The main difference to Europe is that most customers expect us to be in the OR to assist with the logistics part of the surgery as well as offer tips and tricks. In contrast to some parts of Europe, there has also never been a split between “Trauma and Orthopaedics”, as far as I know, and the training is set up in a similar way to the UK. Like in the US, fellowships play a more important part here than in Central Europe. Another important difference from the point of view of logistics is that many surgeons operate in three to five hospitals across public and private clinics.
WHY SHOULD BONEBRIDGE BE EXPLORING THIS MARKET RIGHT NOW?
Some of the positive indicators I see are that surgeons can still mostly make their own decisions. Also, the increasing population linked with reduced training hours for surgeons will increasingly favor solutions that reduce complexity and thus improve economies of scale in the OR and adjunct services like cleaning, sterilization, or logistics. Cost and time pressure are increasing in all markets – hence I think the Bonebridge concept comes at just the right moment. The Bonebridge network is another major asset: Being able to exchange knowledge, conduct high-quality education, and thus build bridges between Australia/New Zealand, the US and Switzerland is key in terms of helping surgeons perform the best surgery possible.
WHERE DO YOU SEE POTENTIAL CHALLENGES?
The main challenge will be to bring our implants and instruments on the shelves in hospitals to get them used consistently. Bonebridge is a late market entrant, so we will have to work hard to convince the right surgeons to start using our implants to have a good flow on effect to win customers through teaching and other activities. Also, the regulatory requirements are ever increasing, which is why a good setup with regards to quality management, compliance, and vigilance at our headquarters in Switzerland is of utmost importance. I must say that I’m very impressed by what the Bonebridge team has achieved already!
CAN YOU TELL US A LITTLE BIT ABOUT THE SPECIFIC SETUP OF OUR OPERATIONS IN AUSTRALIA AND NEW ZEALAND?
To begin with, we are setting up a hybrid model in Australia with direct employees in the three main states New South Wales, Victoria, and Queensland. Also, since Australia is 188 times larger than Switzerland, we will be supplementing our activities with agents throughout the country. In New Zealand, coverage is also very important – the country is seven times larger than Switzerland, with a very widespread community. Therefore, we’re working on engaging a distributor with staff throughout the country. The plan for both countries is to have a strong logistics partner who will also look after our stock management – “reducing complexity” is also a guiding factor in this setup.
WHERE DO WE STAND RIGHT NOW, AND WHAT ARE OUR MAJOR GOALS FOR 2024?
We have already founded Bonebridge Australia Pty. Ltd and will soon do the same in New Zealand. We should receive the TGA listing certification for Australia in the first quarter of 2024 and are applying for private hospital price listing in January. Once we have TGA registration, surgeons can use the implants in public hospitals; the private hospital price listing should be achieved in July of next year. Registration in New Zealand is much less complicated and can be done within a short period of time. By the time this newsletter is printed, we have hopefully already had the first surgeries in New Zealand and are close to completing TGA registration in Australia – I’d say those are our first milestones. Our aim then is to establish reference centers in Melbourne, Sydney and Brisbane and establish a good level of training for starting surgeons. In terms of trade shows, we plan on participating in the national shoulder and elbow meeting SESA in October to present papers and participate in journal clubs, trainings, and other activities. Hopefully Professor Christian Gerber and CEO Christof Gerber will be able to join the meeting to personally introduce Bonebridge on site.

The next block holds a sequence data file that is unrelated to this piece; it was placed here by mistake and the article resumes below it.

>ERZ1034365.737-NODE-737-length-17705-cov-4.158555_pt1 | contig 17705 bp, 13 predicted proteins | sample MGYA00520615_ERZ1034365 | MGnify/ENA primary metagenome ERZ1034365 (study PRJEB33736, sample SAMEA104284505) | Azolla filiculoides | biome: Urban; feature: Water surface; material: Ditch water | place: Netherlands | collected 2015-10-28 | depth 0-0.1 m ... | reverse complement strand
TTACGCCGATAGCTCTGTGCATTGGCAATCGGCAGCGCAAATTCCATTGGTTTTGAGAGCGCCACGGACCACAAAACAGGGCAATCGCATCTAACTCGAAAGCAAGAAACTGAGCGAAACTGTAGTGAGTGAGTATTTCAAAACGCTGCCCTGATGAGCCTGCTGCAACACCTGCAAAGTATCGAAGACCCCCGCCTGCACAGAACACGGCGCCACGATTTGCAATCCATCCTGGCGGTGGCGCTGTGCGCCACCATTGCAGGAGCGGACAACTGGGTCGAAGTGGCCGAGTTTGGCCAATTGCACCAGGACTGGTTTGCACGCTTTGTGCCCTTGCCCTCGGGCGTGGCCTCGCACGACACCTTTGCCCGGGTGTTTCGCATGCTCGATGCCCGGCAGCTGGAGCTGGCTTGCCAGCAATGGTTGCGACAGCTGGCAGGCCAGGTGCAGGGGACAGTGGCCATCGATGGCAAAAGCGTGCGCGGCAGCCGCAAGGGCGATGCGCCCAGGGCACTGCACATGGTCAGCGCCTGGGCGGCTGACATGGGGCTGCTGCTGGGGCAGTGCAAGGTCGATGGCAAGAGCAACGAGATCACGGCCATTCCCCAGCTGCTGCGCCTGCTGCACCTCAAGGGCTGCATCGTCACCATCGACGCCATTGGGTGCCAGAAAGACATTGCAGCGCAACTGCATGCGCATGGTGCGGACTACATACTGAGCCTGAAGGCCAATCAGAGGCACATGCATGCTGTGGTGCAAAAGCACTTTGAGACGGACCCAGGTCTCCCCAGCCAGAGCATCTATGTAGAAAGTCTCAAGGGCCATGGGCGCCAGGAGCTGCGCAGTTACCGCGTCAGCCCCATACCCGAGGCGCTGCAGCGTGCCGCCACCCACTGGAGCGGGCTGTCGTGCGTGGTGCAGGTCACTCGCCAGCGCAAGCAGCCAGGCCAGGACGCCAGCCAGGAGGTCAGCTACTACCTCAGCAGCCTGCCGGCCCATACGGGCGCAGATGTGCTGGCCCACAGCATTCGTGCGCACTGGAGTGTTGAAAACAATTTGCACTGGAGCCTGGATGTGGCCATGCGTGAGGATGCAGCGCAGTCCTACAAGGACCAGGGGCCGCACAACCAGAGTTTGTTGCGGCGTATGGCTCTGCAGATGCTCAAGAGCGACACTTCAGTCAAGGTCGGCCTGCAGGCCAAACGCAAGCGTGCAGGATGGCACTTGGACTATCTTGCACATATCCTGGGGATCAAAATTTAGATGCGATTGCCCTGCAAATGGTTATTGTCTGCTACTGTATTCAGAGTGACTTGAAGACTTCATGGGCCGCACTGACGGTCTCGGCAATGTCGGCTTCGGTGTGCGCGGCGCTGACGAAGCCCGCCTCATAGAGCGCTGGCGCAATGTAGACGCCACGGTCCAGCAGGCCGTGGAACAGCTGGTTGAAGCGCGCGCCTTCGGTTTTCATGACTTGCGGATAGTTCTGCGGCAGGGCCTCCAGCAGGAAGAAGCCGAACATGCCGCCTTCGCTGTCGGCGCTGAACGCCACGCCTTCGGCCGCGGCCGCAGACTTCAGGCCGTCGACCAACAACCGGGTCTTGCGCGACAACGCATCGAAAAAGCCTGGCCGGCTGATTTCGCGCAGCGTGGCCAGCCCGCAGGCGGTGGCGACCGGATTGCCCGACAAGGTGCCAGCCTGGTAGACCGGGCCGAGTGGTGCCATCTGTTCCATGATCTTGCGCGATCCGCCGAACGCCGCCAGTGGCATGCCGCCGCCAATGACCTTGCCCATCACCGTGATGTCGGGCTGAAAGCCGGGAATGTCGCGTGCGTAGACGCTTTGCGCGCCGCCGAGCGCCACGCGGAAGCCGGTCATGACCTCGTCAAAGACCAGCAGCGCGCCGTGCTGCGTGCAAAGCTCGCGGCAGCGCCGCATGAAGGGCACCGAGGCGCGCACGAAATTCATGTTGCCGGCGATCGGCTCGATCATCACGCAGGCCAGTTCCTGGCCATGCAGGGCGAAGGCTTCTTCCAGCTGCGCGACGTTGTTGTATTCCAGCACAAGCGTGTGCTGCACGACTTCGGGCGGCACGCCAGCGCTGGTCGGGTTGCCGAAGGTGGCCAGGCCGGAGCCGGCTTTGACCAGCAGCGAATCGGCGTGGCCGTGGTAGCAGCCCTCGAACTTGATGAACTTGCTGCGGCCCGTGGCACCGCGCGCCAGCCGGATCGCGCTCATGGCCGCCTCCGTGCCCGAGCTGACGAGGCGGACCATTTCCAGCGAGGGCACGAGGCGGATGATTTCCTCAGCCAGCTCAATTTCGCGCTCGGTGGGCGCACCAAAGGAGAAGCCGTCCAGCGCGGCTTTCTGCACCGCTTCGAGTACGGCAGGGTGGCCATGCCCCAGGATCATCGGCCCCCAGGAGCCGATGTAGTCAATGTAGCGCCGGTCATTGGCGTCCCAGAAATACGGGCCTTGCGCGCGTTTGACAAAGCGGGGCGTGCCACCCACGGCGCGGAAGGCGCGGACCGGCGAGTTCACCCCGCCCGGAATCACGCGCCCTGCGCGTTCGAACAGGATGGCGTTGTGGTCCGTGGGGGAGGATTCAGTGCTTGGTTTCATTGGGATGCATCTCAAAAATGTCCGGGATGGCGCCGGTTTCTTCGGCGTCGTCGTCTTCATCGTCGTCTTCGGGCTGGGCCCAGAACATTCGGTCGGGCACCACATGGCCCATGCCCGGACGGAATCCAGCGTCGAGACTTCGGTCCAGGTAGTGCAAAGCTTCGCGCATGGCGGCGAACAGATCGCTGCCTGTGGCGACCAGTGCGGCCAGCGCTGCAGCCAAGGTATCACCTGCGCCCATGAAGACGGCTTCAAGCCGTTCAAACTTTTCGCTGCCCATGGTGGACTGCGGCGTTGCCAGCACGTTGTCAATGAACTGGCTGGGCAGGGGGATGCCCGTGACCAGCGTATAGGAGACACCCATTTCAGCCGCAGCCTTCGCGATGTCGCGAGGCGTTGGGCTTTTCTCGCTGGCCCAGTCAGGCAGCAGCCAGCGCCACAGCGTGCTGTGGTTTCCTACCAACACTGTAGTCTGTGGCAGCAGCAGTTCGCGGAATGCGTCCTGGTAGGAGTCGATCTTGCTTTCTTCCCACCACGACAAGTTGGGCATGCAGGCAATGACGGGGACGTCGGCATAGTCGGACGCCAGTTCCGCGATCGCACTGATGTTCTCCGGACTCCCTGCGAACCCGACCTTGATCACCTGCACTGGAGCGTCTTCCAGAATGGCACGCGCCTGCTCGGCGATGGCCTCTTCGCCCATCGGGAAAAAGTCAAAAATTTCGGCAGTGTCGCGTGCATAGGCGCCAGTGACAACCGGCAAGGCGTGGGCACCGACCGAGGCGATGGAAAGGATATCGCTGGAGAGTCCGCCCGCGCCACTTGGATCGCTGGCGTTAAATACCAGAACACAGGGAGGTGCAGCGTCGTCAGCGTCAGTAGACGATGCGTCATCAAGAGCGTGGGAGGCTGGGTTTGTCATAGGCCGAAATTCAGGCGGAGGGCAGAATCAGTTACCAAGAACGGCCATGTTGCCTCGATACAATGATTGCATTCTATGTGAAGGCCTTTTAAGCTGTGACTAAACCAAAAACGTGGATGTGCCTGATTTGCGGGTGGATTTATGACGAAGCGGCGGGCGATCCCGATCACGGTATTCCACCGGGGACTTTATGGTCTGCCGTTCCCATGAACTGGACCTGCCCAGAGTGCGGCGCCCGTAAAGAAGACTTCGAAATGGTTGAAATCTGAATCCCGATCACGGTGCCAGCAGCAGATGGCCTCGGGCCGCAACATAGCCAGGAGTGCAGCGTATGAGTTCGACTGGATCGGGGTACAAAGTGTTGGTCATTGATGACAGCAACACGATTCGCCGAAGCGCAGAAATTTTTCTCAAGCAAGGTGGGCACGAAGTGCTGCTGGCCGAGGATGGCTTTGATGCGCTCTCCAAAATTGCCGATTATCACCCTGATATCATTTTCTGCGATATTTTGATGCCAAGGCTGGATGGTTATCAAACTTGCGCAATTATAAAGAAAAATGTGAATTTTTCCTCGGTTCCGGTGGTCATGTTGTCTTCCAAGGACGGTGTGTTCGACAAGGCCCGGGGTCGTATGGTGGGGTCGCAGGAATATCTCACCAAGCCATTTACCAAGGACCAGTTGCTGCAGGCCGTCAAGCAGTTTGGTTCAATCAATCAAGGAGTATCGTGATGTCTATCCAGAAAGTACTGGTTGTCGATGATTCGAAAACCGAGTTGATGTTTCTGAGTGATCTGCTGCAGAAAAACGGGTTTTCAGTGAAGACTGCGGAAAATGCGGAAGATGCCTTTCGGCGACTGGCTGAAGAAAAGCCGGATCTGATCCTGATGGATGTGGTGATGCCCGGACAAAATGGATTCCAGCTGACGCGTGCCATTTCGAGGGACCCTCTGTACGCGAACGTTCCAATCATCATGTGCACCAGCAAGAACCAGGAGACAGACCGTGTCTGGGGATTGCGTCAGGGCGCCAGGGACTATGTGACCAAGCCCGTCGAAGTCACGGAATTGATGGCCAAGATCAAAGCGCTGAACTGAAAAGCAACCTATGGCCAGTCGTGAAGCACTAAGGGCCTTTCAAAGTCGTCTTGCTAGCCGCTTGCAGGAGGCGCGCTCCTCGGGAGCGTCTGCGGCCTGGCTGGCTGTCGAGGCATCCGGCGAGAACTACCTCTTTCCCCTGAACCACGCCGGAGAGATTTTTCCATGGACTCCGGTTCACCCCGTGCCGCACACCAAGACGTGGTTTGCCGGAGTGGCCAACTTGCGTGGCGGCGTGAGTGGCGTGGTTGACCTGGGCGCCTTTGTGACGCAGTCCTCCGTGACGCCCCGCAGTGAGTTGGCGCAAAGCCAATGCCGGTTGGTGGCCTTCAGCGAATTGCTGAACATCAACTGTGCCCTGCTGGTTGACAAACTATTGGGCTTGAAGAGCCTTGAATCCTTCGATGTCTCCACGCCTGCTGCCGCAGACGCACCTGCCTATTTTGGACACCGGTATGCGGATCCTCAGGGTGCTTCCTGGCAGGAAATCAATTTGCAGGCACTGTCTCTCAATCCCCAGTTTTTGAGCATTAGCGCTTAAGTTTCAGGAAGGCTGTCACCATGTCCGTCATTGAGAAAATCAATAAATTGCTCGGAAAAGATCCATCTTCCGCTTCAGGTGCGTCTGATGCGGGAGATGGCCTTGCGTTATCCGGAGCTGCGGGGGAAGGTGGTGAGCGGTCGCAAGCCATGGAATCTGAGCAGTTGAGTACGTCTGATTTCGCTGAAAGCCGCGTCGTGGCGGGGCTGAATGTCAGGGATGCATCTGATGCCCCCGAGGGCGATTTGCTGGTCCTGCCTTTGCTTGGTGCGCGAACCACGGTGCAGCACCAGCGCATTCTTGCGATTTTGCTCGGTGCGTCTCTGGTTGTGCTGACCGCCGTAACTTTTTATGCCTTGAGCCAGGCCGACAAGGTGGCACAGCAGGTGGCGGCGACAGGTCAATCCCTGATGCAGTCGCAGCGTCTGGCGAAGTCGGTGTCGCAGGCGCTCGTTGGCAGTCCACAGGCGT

YOU HAVE WORKED AND LIVED IN AUSTRALIA WITH YOUR FAMILY FOR OVER TEN YEARS – WHAT DOES YOUR LIFE LOOK LIKE OUTSIDE OF WORK?
Australians are a very welcoming bunch of people and we felt “at home” here very quickly. We have always lived around the Northern Beaches in Sydney, in proximity to both the beach and the city. As the kids have grown older, we have moved closer and closer to the beach and are now living in Manly. Sporting activities have always been very high on the priority list in my family. Lia, our daughter, got really into athletics, and our son Manuel into soccer. “Mum and Dad Taxi” isn’t just a word here – we used to drive long hours on the weekends to different sporting events. With the kids more independent and our daughter studying in Switzerland, I now spend my free time walking our Australian Shepherd with my wife, catching up with friends over a coffee, reading books, eating out, catching a wave with my longboard whilst trying not getting smashed too hard – or smashing someone else in the process – and regular tennis matches with friends, which usually include a lot of banter.